“Is this clean-label?” “I only eat organic.” “Did you source this locally?” “What’s in this?” If you’re a foodservice operator, chef, dietitian or server, you have probably heard questions like these from customers, students, parents, stakeholders and maybe even the local media.
At the root of all the terms and labels is the desire to eat healthy; to eat better. This goes for all ages, but studies are showing it’s especially true for Gen Z.
“Mainly, I believe they want their food to align with their values,” says North Carolina-based consultant Lisa Eberhart, who, along with her longtime colleague Randy Lait, founded foodservice consultancy Menu Analytics after the two spent many years managing and shaping the award-winning dining program at NC State.
We asked Eberhart what she thinks of the various terms around the seemingly elusive quest to eat better. As a trained dietitian who’s been on the business side of food for a long time, Eberhart has a great perspective to begin parsing through the static.
While many Gen Z-ers say they want natural foods, “natural is a little misleading,” Eberhart says. “According to the USDA, ‘natural’ meat or poultry cannot contain artificial colors, flavors or preservatives and should be minimally processed. It doesn’t have anything to do with how they were raised (free-range, etc.) or if antibiotics or hormones were used. For foods other than meat and poultry, the label is meaningless.”
- Clean label is an approach Eberhart loves, as it’s “simple and understandable,” she says, “having as few ingredients and minimal multisyllabic words within the ingredient list makes sense to people. We’re all about menu transparency, so the clean label approach lends itself to being transparent.”
- Organic is a labeling term found on products produced according to a strict set of farming guidelines, and as many small farmers know, it’s expensive to get this certification. “The cost of organic may be higher and it may be harder to source,” Eberhart cautions. “Right now, with sourcing issues everywhere could you possibly get produce more easily?”
A school district in South Carolina has found a way around sourcing issues for organic produce by running its own organic farm, and school stakeholders and the community see a real value in it. That district is Spartanburg (SC) School District 6/District Six Organic Farm & Nutrition Services, where menu items include squash casserole that uses frozen summer squash all through the year for a Southern classic, pasture-raised grassfed beef tacos and the simple pleasures of “lunchbox peppers,” a colorful crop that kids learn to eat like candy (albeit dipped in ranch dressing).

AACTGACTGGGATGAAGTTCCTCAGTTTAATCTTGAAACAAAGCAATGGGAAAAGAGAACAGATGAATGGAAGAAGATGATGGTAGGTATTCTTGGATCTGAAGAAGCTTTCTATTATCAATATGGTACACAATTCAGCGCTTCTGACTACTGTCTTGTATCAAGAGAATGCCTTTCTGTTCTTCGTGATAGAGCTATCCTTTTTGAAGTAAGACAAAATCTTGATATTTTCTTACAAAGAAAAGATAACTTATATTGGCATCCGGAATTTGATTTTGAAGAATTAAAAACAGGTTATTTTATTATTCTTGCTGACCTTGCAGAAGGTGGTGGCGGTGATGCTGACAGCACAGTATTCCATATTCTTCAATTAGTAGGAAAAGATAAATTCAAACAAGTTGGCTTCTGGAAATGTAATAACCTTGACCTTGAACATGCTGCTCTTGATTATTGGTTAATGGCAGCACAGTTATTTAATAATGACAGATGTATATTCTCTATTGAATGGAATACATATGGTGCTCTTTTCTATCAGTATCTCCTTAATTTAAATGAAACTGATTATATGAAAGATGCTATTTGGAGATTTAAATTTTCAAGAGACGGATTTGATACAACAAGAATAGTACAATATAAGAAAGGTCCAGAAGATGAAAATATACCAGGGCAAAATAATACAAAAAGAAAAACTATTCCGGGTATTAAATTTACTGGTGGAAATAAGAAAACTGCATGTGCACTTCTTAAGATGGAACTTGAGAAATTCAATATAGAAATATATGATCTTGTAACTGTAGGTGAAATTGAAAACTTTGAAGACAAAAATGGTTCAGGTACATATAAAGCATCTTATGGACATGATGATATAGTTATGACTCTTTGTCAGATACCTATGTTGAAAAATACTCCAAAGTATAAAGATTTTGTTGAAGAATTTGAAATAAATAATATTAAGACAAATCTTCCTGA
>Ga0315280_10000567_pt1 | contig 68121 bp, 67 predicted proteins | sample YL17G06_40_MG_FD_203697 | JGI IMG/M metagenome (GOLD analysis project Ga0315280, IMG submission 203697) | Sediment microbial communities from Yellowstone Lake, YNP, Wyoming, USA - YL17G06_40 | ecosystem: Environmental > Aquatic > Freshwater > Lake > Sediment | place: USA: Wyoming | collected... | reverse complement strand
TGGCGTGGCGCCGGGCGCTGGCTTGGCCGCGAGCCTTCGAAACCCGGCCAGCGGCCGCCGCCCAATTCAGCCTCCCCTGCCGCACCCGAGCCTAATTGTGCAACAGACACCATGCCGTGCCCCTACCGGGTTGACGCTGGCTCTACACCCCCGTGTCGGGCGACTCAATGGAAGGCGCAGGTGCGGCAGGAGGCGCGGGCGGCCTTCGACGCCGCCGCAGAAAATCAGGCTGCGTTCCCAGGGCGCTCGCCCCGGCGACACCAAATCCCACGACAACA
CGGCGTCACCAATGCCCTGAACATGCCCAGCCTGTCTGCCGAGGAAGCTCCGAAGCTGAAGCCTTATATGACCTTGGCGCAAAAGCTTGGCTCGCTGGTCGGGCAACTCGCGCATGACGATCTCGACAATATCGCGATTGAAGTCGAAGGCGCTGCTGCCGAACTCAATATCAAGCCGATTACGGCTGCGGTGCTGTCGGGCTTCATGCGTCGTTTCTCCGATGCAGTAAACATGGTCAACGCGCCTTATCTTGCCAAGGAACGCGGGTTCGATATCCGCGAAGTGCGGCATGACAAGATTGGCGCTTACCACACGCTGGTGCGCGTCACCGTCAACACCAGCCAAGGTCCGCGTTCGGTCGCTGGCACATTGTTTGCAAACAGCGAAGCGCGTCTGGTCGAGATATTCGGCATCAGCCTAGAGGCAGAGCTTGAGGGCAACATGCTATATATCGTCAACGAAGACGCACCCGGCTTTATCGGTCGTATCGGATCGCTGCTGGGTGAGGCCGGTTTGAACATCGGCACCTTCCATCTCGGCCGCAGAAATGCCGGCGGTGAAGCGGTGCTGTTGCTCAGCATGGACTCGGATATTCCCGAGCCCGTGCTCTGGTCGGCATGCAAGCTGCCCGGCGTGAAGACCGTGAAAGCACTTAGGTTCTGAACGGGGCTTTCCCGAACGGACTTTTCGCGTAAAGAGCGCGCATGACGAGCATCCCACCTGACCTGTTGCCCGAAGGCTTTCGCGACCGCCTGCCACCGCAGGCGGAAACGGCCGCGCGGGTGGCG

While the organic label is working there, others find it a bit confining, while still others see more value in emphasizing local food.
“You should focus on eating food that’s minimally processed and comes from near you,” says Chef Michael Cleary, GM with Bon Appetit Management Co. at St. John’s College in Annapolis. Bon Appetit is known for scratch-made food, and Cleary is currently working on a fermentation project.
When Cleary was an R&D chef for Whole Foods, he remembers a debate between Michael Pollan and the Whole Foods CEO on whether organic food was better (Whole Foods’ view) or local (Pollan’s preaching). This was years ago, and it’s still debatable.
“My opinion about it is, organics shouldn’t be considered a religion like kosher or halal,” he says. “Just for general eating purposes, it shouldn’t be a religion. But if you want to make smart decisions, ask how close it came from, how long has it been sitting around and how many ingredients it has.”
Common sense is Cleary’s guiding force: “Some things are going to have pesticides or artificial colors,” he says, “but you’re not going to die if you eat that, maybe if that’s all you ate…There’s a level of hysteria.”
Making local easier
HHS’ company-wide Source Local Initiative was created recently to help operators connect with their local farmers through a partnership with FreshPoint (a ProAct produce distributor) for large-scale orders to add variety to menus, improve the quality of ingredients, add nutritional value, decrease costs, showcase local farms and reduce the carbon footprint.
According to HHS Chef Marta Hernandez, the initiative is already working like gangbusters and increasing plant-based options. “It’s a great tool, making it simple where it might not have been before,” she says. “You go in and type in your zip code and designate a radius and it’ll come up with farms in your area.”
From there, you can make signs for the serving area (with a predesigned template) that proudly proclaim “Apples from Joe’s orchard” with some info on Joe or maybe even handouts with an apple crisp recipe.
“On my salad bar, we have local lettuces and the mushrooms are absolutely gorgeous right now,” Hernandez says, adding that while it might be ideal to make salad dressing from scratch, in a healthcare setting that may not be an option, “so we go with clean label.”
As a shorthand that encompasses different terms, HHS uses “better for you” on menus and signage, getting straight to the root of that desire we mentioned earlier to simply eat better.
“We as a company are looking at all our processes to see how to best minimize the damage we do,” she adds. “It’s a business, so we consume a lot, but we try to be conscious. I start with the end in mind when I develop a recipe.”